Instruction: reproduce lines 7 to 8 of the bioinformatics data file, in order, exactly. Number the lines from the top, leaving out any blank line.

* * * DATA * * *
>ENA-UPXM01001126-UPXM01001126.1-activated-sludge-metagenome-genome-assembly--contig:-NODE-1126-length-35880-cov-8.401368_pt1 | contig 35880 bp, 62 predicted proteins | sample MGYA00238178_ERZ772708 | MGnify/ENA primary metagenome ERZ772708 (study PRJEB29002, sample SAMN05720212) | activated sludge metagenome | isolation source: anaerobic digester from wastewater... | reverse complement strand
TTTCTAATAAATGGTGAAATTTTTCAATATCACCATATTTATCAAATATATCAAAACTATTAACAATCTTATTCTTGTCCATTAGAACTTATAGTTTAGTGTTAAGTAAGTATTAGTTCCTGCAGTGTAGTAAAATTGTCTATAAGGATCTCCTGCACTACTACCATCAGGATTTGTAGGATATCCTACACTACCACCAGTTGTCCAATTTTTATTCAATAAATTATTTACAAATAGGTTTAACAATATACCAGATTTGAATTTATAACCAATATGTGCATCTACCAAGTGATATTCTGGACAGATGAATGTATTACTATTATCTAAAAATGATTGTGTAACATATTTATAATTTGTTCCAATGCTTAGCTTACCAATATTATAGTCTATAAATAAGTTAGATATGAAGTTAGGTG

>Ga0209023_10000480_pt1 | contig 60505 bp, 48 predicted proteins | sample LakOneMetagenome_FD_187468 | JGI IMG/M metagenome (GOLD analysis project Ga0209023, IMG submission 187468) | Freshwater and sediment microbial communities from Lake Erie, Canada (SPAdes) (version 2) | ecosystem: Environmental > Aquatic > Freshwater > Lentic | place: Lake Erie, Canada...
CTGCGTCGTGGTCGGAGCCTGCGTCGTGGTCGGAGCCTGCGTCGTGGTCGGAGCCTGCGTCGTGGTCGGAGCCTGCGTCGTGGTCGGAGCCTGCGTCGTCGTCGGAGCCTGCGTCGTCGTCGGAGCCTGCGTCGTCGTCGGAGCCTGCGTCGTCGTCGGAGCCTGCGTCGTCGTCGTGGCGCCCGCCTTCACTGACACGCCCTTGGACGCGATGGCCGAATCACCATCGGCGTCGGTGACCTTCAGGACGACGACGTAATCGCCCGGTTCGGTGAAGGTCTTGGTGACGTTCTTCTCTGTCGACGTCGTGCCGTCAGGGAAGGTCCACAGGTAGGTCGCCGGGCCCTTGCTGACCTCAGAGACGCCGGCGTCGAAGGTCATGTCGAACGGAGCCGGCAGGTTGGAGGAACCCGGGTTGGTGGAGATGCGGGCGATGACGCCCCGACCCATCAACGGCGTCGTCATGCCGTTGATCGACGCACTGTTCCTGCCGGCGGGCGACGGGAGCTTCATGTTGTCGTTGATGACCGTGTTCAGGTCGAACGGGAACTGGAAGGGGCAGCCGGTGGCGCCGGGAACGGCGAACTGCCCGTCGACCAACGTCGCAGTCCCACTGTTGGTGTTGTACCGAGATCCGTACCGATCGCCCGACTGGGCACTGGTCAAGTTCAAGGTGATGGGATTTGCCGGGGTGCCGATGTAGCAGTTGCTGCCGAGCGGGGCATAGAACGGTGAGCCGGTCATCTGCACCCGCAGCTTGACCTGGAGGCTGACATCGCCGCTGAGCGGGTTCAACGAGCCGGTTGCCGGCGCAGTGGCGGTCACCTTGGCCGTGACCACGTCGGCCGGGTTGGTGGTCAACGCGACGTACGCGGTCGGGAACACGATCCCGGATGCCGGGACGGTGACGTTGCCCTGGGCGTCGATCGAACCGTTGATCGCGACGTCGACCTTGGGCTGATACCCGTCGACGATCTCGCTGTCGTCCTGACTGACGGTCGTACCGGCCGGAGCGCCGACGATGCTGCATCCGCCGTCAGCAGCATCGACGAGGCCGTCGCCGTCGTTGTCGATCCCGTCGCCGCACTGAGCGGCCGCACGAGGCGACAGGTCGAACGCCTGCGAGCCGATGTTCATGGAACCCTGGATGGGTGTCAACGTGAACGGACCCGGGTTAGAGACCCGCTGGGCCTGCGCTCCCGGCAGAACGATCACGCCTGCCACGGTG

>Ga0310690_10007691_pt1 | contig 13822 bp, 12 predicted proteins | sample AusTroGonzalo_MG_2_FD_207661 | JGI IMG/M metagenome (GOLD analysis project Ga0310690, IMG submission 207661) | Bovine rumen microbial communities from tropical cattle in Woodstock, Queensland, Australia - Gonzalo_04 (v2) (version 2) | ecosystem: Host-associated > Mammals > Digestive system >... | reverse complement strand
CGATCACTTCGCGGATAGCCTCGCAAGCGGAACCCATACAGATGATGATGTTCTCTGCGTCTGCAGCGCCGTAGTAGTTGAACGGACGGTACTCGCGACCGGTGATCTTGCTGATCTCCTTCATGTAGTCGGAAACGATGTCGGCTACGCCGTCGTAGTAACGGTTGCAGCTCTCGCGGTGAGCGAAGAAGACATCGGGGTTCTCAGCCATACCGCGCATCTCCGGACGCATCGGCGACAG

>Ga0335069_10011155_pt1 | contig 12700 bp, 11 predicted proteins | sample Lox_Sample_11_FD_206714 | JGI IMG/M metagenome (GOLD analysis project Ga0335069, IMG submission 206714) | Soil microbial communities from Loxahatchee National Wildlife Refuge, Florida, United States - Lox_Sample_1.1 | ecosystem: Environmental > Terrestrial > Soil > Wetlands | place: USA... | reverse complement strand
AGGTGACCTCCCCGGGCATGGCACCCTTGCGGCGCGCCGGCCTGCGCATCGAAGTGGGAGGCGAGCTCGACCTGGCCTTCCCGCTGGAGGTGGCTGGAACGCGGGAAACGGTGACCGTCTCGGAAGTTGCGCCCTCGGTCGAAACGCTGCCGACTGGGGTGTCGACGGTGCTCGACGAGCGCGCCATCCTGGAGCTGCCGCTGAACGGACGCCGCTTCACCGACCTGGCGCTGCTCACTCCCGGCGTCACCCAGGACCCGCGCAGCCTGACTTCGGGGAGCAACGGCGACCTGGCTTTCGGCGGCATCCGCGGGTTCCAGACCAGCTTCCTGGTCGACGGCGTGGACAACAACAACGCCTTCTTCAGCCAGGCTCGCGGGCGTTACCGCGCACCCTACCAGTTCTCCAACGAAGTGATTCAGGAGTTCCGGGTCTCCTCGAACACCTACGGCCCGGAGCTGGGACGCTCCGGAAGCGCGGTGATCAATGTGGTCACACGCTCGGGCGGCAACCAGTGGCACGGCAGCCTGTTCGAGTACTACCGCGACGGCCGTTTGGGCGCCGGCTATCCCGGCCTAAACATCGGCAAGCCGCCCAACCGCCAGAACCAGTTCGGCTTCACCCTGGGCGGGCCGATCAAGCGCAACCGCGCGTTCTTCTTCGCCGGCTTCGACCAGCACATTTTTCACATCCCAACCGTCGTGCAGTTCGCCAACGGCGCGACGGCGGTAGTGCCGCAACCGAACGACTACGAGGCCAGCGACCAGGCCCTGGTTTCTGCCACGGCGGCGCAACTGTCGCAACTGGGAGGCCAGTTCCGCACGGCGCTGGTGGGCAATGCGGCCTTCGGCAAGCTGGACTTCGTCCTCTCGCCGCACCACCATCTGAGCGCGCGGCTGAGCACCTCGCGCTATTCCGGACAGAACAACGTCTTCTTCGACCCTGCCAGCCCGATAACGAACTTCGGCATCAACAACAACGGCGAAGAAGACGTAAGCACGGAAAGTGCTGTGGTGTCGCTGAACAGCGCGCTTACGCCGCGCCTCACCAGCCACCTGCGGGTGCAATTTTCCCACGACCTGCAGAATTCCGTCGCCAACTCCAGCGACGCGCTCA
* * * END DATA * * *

>Ga0335069_10011155_pt1 | contig 12700 bp, 11 predicted proteins | sample Lox_Sample_11_FD_206714 | JGI IMG/M metagenome (GOLD analysis project Ga0335069, IMG submission 206714) | Soil microbial communities from Loxahatchee National Wildlife Refuge, Florida, United States - Lox_Sample_1.1 | ecosystem: Environmental > Terrestrial > Soil > Wetlands | place: USA... | reverse complement strand
AGGTGACCTCCCCGGGCATGGCACCCTTGCGGCGCGCCGGCCTGCGCATCGAAGTGGGAGGCGAGCTCGACCTGGCCTTCCCGCTGGAGGTGGCTGGAACGCGGGAAACGGTGACCGTCTCGGAAGTTGCGCCCTCGGTCGAAACGCTGCCGACTGGGGTGTCGACGGTGCTCGACGAGCGCGCCATCCTGGAGCTGCCGCTGAACGGACGCCGCTTCACCGACCTGGCGCTGCTCACTCCCGGCGTCACCCAGGACCCGCGCAGCCTGACTTCGGGGAGCAACGGCGACCTGGCTTTCGGCGGCATCCGCGGGTTCCAGACCAGCTTCCTGGTCGACGGCGTGGACAACAACAACGCCTTCTTCAGCCAGGCTCGCGGGCGTTACCGCGCACCCTACCAGTTCTCCAACGAAGTGATTCAGGAGTTCCGGGTCTCCTCGAACACCTACGGCCCGGAGCTGGGACGCTCCGGAAGCGCGGTGATCAATGTGGTCACACGCTCGGGCGGCAACCAGTGGCACGGCAGCCTGTTCGAGTACTACCGCGACGGCCGTTTGGGCGCCGGCTATCCCGGCCTAAACATCGGCAAGCCGCCCAACCGCCAGAACCAGTTCGGCTTCACCCTGGGCGGGCCGATCAAGCGCAACCGCGCGTTCTTCTTCGCCGGCTTCGACCAGCACATTTTTCACATCCCAACCGTCGTGCAGTTCGCCAACGGCGCGACGGCGGTAGTGCCGCAACCGAACGACTACGAGGCCAGCGACCAGGCCCTGGTTTCTGCCACGGCGGCGCAACTGTCGCAACTGGGAGGCCAGTTCCGCACGGCGCTGGTGGGCAATGCGGCCTTCGGCAAGCTGGACTTCGTCCTCTCGCCGCACCACCATCTGAGCGCGCGGCTGAGCACCTCGCGCTATTCCGGACAGAACAACGTCTTCTTCGACCCTGCCAGCCCGATAACGAACTTCGGCATCAACAACAACGGCGAAGAAGACGTAAGCACGGAAAGTGCTGTGGTGTCGCTGAACAGCGCGCTTACGCCGCGCCTCACCAGCCACCTGCGGGTGCAATTTTCCCACGACCTGCAGAATTCCGTCGCCAACTCCAGCGACGCGCTCA